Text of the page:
Geopolitics and semiconductors
Most of the world’s chips are produced in Taiwan. To say that Taiwan’s status is a politically sensitive topic would be a massive understatement. While most countries do not officially recognise Taiwan as an independent country, Western nations have expressed unofficial support for a free and democratic Taiwan. China, on the other hand, considers Taiwan to be a rogue province of China. In fact, Chinese President Xi Jinping has explicitly stated reunification with Taiwan as one of China’s strategic priorities.
The trade war between the United States and China has revealed the level of technological co-dependence between the world’s two largest economies. The United States has banned the export of certain critical technologies to China. Therefore, a Chinese takeover of Taiwan could lead to Taiwanese foundries being cut off from American and European technologies which are vital to the production of leading-edge semiconductors. The world is thus locked in a delicate balance with regard to semiconductor technology because everyone, including China, needs Taiwan and Western technology to manufacture leading-edge semiconductors. For its part, Western countries depend on Chinese infrastructure and labour to produce a large share of the world’s lagging-edge chips and consumer products.
The semiconductor crisis spurred governments around the world to become more self-sufficient in securing chip supply for their own industries. The response differs by country, but chip supply has become a matter of national security and a strategic priority for most nations. The Biden administration has sought to lure the likes of Samsung, TSMC, and home-grown Intel to invest in manufacturing capacity in the United States. The planned capital expenditure of these three firms in the United States is expected to exceed $45 billion dollars over the next three years. China has emphasised the acquisition of intellectual property and talent-related to leading-edge chip manufacturing in the next few years. Reports have emerged of Taiwanese engineers being poached by Chinese competitors in an effort to develop their own leading-edge capabilities.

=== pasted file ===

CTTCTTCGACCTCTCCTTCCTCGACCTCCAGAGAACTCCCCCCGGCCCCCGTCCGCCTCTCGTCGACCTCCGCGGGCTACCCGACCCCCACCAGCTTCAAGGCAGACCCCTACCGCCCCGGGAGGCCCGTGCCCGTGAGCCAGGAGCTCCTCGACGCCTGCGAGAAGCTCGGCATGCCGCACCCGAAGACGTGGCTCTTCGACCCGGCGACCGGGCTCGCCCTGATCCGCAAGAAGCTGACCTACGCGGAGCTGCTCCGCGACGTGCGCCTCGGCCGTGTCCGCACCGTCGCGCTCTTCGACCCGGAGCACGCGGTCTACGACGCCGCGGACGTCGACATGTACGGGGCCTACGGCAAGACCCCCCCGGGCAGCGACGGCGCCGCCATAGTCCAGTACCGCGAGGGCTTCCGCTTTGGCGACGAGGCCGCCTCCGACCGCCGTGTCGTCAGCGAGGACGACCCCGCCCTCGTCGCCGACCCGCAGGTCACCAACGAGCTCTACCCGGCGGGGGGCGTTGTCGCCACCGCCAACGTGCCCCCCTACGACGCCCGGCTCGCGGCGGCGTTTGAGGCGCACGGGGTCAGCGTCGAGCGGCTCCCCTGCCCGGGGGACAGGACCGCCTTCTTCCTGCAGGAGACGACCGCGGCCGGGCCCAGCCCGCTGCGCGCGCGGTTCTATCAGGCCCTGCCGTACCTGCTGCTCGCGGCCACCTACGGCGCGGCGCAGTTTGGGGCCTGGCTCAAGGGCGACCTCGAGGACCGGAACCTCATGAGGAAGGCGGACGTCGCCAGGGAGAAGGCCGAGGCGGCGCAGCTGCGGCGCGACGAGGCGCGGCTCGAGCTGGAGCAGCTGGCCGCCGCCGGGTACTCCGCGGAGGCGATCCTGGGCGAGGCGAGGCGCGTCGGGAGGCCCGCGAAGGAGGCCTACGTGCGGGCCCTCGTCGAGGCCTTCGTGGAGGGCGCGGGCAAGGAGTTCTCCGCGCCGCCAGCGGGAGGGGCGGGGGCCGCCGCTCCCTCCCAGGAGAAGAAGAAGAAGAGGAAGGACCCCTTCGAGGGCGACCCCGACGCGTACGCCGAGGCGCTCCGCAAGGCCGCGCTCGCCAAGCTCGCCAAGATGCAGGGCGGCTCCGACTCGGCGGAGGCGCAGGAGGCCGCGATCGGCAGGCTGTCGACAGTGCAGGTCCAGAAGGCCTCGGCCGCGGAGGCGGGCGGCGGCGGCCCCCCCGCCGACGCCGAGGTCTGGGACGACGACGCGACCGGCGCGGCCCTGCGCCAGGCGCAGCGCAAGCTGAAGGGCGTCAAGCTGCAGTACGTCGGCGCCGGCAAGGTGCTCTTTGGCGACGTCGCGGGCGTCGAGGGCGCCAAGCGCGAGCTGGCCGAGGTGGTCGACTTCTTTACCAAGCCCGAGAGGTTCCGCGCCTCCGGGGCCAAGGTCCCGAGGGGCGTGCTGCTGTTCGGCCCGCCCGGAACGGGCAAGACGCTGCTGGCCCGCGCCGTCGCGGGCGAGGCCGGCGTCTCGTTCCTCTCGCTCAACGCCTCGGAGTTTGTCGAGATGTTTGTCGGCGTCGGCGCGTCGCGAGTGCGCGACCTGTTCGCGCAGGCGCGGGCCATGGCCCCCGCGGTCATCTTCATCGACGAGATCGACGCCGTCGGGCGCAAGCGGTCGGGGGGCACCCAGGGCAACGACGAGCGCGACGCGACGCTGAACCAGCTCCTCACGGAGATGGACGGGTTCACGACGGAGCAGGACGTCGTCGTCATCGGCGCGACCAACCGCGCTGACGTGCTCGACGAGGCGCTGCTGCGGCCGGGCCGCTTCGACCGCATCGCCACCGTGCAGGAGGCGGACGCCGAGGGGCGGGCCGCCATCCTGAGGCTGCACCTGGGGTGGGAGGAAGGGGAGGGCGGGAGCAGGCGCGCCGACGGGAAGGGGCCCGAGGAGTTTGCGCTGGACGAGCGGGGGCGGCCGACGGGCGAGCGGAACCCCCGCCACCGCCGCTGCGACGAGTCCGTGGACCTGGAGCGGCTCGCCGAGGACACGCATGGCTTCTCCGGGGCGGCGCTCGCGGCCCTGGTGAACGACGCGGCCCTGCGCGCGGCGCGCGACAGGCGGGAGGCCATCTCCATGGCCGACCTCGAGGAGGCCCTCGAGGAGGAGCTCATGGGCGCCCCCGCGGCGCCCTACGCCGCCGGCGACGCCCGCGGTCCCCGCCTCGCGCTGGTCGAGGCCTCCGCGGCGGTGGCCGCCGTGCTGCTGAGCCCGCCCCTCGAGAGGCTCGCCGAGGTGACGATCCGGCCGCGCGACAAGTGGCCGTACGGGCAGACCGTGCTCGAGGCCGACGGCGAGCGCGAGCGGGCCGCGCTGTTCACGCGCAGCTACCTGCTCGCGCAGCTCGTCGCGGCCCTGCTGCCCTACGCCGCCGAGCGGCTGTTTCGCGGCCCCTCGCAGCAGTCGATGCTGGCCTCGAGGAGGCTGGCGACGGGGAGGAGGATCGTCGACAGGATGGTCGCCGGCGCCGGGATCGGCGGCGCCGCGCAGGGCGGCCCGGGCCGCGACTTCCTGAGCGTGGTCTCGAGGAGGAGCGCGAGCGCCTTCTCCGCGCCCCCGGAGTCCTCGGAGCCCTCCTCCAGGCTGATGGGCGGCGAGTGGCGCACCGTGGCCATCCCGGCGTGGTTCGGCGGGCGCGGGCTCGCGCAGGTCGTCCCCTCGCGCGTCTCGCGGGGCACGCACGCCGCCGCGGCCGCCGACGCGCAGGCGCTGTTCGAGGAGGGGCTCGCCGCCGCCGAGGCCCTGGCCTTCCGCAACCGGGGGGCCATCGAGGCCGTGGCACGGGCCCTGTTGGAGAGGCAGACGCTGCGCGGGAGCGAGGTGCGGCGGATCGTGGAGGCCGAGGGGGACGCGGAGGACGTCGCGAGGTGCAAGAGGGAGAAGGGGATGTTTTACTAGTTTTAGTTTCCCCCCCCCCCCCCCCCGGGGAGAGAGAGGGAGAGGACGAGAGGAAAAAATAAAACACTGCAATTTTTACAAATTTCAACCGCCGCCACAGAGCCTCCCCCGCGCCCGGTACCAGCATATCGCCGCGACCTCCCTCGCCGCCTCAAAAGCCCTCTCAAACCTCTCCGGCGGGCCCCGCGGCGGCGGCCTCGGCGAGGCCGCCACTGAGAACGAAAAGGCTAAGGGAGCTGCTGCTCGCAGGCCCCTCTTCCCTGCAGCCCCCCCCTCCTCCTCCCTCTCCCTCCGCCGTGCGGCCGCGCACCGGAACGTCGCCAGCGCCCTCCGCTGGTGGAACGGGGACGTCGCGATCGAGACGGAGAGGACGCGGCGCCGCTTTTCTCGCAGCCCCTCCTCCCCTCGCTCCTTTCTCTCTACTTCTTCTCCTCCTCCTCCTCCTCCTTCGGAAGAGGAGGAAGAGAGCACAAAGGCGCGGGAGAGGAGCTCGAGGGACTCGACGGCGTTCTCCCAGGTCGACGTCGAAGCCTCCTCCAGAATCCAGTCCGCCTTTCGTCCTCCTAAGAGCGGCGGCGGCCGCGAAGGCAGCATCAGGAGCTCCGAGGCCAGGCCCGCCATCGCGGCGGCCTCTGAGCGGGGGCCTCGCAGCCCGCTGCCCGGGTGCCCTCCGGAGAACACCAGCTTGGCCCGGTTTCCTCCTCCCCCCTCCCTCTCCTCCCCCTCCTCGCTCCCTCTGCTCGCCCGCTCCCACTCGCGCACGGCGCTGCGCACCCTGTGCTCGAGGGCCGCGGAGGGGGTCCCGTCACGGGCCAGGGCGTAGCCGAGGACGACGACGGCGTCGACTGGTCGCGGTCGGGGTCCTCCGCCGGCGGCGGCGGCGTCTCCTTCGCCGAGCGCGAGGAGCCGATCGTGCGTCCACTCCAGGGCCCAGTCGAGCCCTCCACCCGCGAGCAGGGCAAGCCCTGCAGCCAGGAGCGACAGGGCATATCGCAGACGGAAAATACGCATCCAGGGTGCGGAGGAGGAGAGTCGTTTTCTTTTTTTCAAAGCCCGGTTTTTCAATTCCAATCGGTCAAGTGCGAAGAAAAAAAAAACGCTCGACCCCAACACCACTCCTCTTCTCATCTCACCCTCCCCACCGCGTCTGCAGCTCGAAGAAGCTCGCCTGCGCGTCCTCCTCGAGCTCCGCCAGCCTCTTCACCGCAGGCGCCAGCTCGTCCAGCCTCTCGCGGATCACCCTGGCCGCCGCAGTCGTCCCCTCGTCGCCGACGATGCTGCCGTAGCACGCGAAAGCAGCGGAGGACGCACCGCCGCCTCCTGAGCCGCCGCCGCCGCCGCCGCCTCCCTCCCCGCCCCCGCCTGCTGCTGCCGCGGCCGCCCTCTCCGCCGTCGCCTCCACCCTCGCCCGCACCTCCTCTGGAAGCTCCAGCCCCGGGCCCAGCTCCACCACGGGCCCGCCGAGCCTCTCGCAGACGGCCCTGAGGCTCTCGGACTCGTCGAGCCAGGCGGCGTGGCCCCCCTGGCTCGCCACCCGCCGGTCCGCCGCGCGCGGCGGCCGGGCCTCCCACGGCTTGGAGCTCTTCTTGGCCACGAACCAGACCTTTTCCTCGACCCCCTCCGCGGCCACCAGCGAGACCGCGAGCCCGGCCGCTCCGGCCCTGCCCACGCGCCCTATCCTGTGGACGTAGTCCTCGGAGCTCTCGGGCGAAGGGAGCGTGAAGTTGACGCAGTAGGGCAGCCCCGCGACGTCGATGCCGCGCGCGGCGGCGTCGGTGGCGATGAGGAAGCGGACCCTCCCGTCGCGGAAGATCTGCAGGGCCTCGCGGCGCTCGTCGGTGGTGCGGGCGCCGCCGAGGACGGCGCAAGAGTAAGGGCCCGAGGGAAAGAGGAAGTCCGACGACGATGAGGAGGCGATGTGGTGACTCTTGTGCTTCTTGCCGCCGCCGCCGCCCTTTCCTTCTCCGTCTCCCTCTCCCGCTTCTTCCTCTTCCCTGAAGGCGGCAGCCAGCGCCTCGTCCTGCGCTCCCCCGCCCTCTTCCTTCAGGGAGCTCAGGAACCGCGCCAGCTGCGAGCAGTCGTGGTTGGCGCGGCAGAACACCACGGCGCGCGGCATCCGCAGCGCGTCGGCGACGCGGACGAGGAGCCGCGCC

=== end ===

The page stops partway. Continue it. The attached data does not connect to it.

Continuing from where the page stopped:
As technology improves and the world becomes increasingly digital, we will become even more dependent on semiconductors to make our world go around. Preventing future shortages will require global coordination and the prioritisation of a secure supply chain by every country and company involved.